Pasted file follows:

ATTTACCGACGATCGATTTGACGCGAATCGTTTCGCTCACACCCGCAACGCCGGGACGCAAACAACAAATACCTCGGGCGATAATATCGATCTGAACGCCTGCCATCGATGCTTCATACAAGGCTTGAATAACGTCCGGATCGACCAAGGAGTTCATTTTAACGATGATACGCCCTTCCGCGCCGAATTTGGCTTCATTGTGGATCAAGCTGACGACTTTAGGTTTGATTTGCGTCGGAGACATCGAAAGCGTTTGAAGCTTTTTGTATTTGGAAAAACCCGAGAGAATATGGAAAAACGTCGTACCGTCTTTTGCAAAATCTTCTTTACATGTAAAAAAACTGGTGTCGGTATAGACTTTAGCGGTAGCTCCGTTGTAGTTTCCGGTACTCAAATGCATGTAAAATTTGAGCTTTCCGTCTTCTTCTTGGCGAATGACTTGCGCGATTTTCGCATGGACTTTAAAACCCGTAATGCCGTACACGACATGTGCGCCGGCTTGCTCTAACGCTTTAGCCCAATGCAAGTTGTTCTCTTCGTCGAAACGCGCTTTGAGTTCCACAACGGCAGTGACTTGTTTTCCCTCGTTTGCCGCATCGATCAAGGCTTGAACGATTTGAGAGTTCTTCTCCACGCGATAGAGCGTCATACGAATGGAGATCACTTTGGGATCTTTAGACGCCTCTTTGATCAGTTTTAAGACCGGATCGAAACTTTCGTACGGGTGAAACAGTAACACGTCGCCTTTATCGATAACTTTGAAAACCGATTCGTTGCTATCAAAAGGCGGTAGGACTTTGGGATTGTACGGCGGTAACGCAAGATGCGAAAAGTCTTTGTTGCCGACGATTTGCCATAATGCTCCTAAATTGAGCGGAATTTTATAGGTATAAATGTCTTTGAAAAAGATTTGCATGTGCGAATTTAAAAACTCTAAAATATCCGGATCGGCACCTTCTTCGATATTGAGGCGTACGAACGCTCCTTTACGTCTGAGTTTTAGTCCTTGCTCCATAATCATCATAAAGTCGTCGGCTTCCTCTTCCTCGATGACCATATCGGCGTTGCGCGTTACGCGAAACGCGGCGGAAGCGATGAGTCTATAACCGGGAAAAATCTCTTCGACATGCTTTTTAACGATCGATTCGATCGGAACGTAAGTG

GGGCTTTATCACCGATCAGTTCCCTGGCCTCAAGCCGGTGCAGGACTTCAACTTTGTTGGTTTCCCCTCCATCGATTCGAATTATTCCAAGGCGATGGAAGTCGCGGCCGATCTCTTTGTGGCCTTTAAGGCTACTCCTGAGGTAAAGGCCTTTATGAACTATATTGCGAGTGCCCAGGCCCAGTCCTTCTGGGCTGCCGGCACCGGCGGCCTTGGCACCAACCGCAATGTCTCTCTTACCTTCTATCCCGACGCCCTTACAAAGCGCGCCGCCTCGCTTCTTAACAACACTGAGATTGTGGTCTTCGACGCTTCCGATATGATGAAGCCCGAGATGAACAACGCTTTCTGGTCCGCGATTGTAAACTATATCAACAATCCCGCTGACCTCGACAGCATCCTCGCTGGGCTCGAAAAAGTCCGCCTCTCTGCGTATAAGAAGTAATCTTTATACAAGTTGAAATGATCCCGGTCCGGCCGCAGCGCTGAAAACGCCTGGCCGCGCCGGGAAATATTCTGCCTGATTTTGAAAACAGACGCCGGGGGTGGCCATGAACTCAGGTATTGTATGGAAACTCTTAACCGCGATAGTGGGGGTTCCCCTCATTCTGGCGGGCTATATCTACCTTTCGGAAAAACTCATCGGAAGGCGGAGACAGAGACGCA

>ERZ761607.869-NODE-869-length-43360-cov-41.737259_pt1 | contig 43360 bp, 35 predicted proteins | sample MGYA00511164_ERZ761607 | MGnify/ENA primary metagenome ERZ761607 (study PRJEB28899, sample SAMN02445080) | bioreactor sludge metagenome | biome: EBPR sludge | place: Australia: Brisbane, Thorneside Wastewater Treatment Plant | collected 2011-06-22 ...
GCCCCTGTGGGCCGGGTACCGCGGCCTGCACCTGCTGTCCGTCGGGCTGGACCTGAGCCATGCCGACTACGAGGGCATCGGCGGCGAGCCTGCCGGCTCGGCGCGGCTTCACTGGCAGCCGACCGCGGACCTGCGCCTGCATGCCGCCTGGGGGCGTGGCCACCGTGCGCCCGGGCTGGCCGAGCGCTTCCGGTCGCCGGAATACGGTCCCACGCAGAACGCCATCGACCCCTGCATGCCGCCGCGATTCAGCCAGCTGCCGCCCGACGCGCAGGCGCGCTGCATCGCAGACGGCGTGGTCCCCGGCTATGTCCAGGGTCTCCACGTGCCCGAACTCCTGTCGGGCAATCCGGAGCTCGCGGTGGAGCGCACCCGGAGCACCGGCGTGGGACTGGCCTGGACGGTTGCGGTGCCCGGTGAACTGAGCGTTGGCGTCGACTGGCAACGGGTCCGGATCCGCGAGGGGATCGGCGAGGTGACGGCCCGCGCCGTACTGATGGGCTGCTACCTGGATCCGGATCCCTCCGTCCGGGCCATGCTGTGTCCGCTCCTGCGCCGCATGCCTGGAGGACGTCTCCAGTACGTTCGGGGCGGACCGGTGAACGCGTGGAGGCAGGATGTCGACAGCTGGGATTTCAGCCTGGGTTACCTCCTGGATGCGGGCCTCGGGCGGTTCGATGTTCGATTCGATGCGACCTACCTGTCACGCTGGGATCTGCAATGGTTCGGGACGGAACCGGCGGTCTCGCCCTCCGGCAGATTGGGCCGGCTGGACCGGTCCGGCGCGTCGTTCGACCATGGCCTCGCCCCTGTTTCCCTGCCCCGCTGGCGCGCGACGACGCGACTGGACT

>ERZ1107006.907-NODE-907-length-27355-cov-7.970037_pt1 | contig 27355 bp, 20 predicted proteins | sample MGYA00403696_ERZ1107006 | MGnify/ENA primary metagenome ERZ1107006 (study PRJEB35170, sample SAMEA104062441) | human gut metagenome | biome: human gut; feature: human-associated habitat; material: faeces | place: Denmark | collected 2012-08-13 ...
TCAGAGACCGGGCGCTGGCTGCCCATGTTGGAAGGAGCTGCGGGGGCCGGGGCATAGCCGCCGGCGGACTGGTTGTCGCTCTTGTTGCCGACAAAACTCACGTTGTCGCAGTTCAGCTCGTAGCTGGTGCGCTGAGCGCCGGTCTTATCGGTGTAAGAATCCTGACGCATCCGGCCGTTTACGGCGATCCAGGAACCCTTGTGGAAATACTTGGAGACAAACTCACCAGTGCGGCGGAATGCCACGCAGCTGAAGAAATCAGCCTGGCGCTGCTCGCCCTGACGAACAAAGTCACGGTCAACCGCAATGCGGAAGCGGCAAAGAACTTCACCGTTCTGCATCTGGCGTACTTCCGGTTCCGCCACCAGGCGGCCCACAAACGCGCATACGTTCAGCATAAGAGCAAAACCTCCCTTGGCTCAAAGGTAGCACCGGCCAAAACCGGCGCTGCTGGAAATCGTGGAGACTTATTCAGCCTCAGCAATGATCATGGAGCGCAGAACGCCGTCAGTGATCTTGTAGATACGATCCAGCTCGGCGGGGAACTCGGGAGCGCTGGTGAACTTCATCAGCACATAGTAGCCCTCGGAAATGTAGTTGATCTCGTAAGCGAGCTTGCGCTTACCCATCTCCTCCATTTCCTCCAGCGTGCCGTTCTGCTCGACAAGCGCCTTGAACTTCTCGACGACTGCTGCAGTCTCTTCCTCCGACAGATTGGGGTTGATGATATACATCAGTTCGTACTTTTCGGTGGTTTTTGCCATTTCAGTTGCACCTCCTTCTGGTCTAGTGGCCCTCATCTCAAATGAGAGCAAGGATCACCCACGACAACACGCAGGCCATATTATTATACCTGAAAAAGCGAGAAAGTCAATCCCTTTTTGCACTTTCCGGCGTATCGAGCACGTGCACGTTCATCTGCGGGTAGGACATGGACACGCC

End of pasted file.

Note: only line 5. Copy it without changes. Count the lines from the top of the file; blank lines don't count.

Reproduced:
>ERZ1107006.907-NODE-907-length-27355-cov-7.970037_pt1 | contig 27355 bp, 20 predicted proteins | sample MGYA00403696_ERZ1107006 | MGnify/ENA primary metagenome ERZ1107006 (study PRJEB35170, sample SAMEA104062441) | human gut metagenome | biome: human gut; feature: human-associated habitat; material: faeces | place: Denmark | collected 2012-08-13 ...